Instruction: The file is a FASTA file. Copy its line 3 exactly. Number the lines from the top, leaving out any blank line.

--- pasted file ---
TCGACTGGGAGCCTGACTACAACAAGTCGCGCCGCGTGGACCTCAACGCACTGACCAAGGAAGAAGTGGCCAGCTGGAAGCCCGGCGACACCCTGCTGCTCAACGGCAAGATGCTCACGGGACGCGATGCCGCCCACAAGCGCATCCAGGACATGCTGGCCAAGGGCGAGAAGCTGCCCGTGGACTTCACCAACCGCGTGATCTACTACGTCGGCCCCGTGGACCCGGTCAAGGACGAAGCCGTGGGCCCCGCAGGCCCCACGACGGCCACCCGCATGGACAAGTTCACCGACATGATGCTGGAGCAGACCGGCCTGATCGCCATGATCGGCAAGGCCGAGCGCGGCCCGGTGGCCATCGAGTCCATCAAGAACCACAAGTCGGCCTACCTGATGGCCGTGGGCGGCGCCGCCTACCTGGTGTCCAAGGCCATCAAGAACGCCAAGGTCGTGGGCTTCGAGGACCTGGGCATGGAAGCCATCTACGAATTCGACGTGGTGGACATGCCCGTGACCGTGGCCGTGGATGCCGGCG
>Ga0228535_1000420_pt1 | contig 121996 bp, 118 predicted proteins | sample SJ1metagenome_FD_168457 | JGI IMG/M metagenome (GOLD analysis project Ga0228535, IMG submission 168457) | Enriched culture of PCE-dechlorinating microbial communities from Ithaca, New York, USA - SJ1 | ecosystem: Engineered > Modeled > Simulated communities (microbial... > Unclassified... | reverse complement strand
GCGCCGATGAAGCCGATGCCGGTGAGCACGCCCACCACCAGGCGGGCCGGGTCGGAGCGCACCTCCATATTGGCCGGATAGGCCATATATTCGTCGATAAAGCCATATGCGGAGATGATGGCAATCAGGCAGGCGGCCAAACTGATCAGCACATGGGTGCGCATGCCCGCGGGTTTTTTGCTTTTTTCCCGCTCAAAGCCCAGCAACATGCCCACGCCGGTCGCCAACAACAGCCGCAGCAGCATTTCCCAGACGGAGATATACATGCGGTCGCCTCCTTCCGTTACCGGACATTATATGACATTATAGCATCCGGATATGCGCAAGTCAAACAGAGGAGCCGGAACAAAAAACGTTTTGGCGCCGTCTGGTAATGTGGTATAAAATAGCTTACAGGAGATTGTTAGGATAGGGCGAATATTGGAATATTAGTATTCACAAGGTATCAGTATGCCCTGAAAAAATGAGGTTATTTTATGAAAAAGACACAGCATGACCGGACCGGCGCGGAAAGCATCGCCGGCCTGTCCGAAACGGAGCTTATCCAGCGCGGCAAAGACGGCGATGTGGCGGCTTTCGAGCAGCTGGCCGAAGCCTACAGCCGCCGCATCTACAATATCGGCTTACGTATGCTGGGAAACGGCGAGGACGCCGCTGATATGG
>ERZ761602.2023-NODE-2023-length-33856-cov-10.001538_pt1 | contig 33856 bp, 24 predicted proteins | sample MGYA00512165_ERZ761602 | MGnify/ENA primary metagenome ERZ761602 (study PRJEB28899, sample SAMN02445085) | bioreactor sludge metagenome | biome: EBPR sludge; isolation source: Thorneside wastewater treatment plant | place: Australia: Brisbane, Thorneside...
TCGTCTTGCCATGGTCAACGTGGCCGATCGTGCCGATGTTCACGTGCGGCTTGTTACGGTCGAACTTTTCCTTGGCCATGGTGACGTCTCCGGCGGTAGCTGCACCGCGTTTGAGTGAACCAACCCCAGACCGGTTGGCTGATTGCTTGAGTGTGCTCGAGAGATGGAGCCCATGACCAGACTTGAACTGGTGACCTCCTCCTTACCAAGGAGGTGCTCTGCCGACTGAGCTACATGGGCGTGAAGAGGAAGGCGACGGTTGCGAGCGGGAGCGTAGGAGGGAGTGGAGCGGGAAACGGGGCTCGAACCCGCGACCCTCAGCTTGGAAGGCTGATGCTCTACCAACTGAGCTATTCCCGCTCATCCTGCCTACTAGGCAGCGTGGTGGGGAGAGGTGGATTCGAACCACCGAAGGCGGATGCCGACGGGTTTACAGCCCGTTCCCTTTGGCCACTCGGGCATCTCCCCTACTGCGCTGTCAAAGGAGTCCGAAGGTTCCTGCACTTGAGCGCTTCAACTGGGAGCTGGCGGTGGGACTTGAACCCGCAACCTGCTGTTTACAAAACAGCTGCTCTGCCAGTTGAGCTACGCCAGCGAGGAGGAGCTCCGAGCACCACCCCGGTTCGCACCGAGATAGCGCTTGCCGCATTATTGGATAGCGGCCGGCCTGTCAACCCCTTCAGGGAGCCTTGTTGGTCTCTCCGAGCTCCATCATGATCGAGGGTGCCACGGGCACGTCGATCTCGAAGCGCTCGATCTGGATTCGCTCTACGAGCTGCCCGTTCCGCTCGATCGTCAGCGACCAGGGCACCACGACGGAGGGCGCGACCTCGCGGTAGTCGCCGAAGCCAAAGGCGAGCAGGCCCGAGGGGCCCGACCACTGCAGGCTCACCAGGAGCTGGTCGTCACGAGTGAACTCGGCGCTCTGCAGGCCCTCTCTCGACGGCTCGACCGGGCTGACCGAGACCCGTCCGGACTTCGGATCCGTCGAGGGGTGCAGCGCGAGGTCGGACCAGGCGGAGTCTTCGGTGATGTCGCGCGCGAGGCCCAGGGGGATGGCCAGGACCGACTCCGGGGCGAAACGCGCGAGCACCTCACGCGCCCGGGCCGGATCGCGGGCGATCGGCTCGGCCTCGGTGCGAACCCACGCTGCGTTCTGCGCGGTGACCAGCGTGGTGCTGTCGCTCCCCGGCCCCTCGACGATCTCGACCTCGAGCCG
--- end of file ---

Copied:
GCGCCGATGAAGCCGATGCCGGTGAGCACGCCCACCACCAGGCGGGCCGGGTCGGAGCGCACCTCCATATTGGCCGGATAGGCCATATATTCGTCGATAAAGCCATATGCGGAGATGATGGCAATCAGGCAGGCGGCCAAACTGATCAGCACATGGGTGCGCATGCCCGCGGGTTTTTTGCTTTTTTCCCGCTCAAAGCCCAGCAACATGCCCACGCCGGTCGCCAACAACAGCCGCAGCAGCATTTCCCAGACGGAGATATACATGCGGTCGCCTCCTTCCGTTACCGGACATTATATGACATTATAGCATCCGGATATGCGCAAGTCAAACAGAGGAGCCGGAACAAAAAACGTTTTGGCGCCGTCTGGTAATGTGGTATAAAATAGCTTACAGGAGATTGTTAGGATAGGGCGAATATTGGAATATTAGTATTCACAAGGTATCAGTATGCCCTGAAAAAATGAGGTTATTTTATGAAAAAGACACAGCATGACCGGACCGGCGCGGAAAGCATCGCCGGCCTGTCCGAAACGGAGCTTATCCAGCGCGGCAAAGACGGCGATGTGGCGGCTTTCGAGCAGCTGGCCGAAGCCTACAGCCGCCGCATCTACAATATCGGCTTACGTATGCTGGGAAACGGCGAGGACGCCGCTGATATGG